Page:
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You walk down the beach when the tide's at midpoint, it looks one way. You come back at low tide, it may be drastically changed. There are plenty of beaches in New England where this is true.

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What do you mean? If you walk down the beach while the tide is going out, you’ll see the mud become exposed. You’d be walking on sand initially, the terrain gets softer and the mud is easy to see, smell and feel.

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For those who ply the waters in paddlecraft, this is a common issue. You have to read/check the space and know the tides or you won't get back to where you launched. Some try to chance it, but you never know how deep that mud can get.

I've heard that this is a common problem when paddling the Pisquataqua river estuary: if you don't launch a kayak/sup/canoe between low and high tide, expect your shoreline to turn to mud by the time you return to launch. Tales of "1/4 mile of mud" abound.

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The only way she would not have known there was mud, is if she were coming in from the water and didn’t notice the tide going out. The report doesn’t mention a paddle board, kayak, etc. it looks like she walked into the mud from the beach.

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That's one reason that I wondered.

I also wonder because I've seen some newb nonsense with inflatable SUPs lately - they are very popular, you can buy them cheaply at the Job Lot, and lots of new folks on the water can increase the number of strange errors that happen.

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That’s true. Many people buy paddle boards and kayaks not knowing about tides, PFD’s and marine safety protocols.

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She might have been clamming.

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She sucks at it.

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...I guess you'll just have to take her out and shoot her, then.

Honestly, you're being super pissy about this.

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It was a joke about the suction of the mud. Pissy, are you serious? I’m sorry your comment made no sense.

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Methinks she may have been in the water, or to say the least en route, and ran into this on her way to/from.

But anyway, what's the deal with blaming the woman for getting stuck? You are right, walking on the beach is not uncommon, and heck, I've accidentally ended up in mud while walking in the woods. You never think it's bad, because it rarely is.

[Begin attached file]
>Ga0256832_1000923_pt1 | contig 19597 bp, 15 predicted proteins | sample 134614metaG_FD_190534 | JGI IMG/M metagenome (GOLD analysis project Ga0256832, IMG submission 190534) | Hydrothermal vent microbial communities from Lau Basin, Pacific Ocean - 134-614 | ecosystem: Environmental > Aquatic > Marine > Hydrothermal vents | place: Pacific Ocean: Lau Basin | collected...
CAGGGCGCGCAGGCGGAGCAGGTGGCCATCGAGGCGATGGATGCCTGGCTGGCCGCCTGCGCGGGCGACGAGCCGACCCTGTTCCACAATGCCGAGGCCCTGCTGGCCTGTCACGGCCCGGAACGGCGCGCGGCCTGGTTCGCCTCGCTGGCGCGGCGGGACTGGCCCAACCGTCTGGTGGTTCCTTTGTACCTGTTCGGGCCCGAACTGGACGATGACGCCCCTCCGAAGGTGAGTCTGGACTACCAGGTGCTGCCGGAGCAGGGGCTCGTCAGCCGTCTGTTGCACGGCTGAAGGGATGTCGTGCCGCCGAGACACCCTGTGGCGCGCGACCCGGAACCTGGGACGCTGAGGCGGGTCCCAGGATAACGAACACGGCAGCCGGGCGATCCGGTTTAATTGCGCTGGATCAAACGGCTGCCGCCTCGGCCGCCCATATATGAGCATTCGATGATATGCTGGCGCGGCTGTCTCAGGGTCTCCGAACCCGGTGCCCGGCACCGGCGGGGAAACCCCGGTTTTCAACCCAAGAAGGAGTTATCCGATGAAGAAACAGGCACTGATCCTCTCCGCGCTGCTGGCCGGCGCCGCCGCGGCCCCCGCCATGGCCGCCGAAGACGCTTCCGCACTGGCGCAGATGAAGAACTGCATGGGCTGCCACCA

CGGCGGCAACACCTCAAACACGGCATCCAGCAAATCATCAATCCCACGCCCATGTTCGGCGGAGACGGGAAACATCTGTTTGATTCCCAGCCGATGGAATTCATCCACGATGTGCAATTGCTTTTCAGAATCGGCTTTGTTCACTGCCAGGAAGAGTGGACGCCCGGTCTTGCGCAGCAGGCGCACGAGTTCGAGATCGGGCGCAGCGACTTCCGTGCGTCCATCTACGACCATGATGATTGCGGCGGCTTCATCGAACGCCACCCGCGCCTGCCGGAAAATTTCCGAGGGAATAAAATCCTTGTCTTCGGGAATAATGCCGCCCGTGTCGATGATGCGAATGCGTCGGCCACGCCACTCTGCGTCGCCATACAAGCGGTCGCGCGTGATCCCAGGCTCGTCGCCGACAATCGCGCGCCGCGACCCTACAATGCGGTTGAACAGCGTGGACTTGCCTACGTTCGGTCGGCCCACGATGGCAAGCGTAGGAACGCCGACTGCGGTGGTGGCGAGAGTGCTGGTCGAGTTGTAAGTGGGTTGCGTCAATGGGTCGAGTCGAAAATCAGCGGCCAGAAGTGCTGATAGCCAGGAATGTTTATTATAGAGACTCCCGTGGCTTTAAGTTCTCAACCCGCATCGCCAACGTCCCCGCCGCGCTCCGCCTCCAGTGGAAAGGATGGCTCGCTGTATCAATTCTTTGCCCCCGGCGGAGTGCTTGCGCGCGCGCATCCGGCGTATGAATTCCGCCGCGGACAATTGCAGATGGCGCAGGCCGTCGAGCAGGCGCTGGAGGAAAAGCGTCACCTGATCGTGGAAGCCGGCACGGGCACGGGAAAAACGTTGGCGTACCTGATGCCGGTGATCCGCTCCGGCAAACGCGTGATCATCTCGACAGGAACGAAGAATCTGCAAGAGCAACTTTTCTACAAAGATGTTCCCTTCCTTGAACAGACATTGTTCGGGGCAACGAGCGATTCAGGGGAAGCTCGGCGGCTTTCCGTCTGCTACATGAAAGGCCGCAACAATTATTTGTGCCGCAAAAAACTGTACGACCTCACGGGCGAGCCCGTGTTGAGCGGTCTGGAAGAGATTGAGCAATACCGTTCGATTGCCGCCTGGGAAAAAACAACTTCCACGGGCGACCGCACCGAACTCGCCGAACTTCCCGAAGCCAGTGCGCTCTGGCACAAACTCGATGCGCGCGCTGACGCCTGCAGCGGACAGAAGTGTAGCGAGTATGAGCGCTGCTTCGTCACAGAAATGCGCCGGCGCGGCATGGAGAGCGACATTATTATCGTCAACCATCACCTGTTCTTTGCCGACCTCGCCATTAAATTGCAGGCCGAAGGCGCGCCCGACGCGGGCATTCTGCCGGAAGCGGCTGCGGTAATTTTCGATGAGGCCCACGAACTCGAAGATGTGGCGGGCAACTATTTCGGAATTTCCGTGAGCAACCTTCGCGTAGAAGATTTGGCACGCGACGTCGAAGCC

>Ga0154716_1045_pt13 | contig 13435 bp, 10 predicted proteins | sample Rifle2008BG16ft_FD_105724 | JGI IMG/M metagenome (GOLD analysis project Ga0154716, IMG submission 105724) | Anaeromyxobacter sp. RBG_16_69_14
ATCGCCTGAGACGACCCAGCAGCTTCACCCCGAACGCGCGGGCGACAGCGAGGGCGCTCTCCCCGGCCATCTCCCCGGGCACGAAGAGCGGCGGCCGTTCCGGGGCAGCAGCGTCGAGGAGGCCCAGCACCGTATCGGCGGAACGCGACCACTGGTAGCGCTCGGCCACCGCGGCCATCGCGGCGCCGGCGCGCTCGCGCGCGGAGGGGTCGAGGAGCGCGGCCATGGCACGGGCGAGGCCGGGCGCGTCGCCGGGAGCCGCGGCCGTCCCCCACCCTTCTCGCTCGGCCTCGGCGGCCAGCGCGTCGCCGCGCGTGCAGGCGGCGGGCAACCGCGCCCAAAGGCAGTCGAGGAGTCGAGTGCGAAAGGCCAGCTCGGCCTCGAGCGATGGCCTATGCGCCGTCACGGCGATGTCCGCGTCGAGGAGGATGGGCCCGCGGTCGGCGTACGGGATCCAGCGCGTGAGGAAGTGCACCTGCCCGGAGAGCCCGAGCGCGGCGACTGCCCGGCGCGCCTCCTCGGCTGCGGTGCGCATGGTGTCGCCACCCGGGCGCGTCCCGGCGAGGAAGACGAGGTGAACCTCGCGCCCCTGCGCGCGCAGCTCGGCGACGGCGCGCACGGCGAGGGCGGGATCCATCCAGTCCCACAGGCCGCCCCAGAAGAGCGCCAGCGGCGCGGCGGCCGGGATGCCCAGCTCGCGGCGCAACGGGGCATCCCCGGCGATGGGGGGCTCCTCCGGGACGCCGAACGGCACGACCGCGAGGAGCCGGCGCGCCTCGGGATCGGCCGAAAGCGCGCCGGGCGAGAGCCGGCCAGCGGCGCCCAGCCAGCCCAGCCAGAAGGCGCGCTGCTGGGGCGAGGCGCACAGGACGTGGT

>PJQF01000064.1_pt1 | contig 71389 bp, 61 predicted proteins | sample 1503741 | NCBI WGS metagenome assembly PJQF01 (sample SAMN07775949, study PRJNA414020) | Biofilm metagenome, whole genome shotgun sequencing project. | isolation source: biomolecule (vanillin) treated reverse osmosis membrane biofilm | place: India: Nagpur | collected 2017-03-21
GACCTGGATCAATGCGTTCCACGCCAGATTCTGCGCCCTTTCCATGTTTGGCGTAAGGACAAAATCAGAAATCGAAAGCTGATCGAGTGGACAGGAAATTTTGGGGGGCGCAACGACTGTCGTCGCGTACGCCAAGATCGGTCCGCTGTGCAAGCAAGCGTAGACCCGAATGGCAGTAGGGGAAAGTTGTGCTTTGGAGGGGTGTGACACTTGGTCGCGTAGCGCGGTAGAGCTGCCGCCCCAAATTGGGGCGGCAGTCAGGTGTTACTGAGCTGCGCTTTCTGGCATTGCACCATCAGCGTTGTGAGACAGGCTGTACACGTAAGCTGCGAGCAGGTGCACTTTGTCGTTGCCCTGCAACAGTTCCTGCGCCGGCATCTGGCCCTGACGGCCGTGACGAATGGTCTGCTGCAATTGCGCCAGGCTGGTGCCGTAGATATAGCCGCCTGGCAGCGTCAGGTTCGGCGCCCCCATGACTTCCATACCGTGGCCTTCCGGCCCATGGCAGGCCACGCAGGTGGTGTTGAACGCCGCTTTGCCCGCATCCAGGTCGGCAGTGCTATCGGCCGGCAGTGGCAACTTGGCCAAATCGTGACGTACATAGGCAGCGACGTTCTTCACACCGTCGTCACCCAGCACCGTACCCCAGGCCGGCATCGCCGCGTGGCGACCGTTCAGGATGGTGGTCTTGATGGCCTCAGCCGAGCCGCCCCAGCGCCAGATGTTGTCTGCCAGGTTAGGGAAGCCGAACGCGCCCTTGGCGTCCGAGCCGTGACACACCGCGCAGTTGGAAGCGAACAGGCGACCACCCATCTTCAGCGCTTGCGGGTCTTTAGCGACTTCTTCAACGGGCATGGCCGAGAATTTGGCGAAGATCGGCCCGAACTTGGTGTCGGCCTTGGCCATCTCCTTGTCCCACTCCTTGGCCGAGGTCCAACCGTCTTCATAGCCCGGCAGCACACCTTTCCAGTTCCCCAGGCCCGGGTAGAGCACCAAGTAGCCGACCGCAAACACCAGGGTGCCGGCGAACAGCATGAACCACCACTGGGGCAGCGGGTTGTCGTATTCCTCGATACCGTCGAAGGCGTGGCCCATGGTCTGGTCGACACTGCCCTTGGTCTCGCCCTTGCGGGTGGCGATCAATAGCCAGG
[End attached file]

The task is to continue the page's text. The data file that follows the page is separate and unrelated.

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Will the city bill her for services provided?

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What are your proposing as the criteria for when the city should and should not bill the recipients of emergency services?

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Yeah, they call those bills taxes.

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Are you fully vaccinated?

If not, should you be fully liable for anything that happens because you are not?

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If one is unvaccinated and ends up in hospital for whatever they aren't vaccinated for, they will be asked to pay for services rendered. And if EMS takes one to the hospital, even if they are in Boston and are taken by the city's ambulance, they will be billed for that, too.

Don't get me wrong. I don't think this woman should be billed, but you analogy has some holes in it.

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the tide around Boston is around 10-12 feet. If she was in an area where the tide would rise, she could actually have drowned.. slowly.

A mud flat like this is more like "slow sand" but it's still potentially deadly.

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Alternatively, when the tide came in she would float free of the mud and be able to safely swim to solid ground. Buy hypothermia would be an issue; the water is pretty cold still

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Of course Magoo couldn’t resist commenting on this article. So thus Magoo comments. Magoo.

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She has to be covered in cuts from the shellfish. So nasty.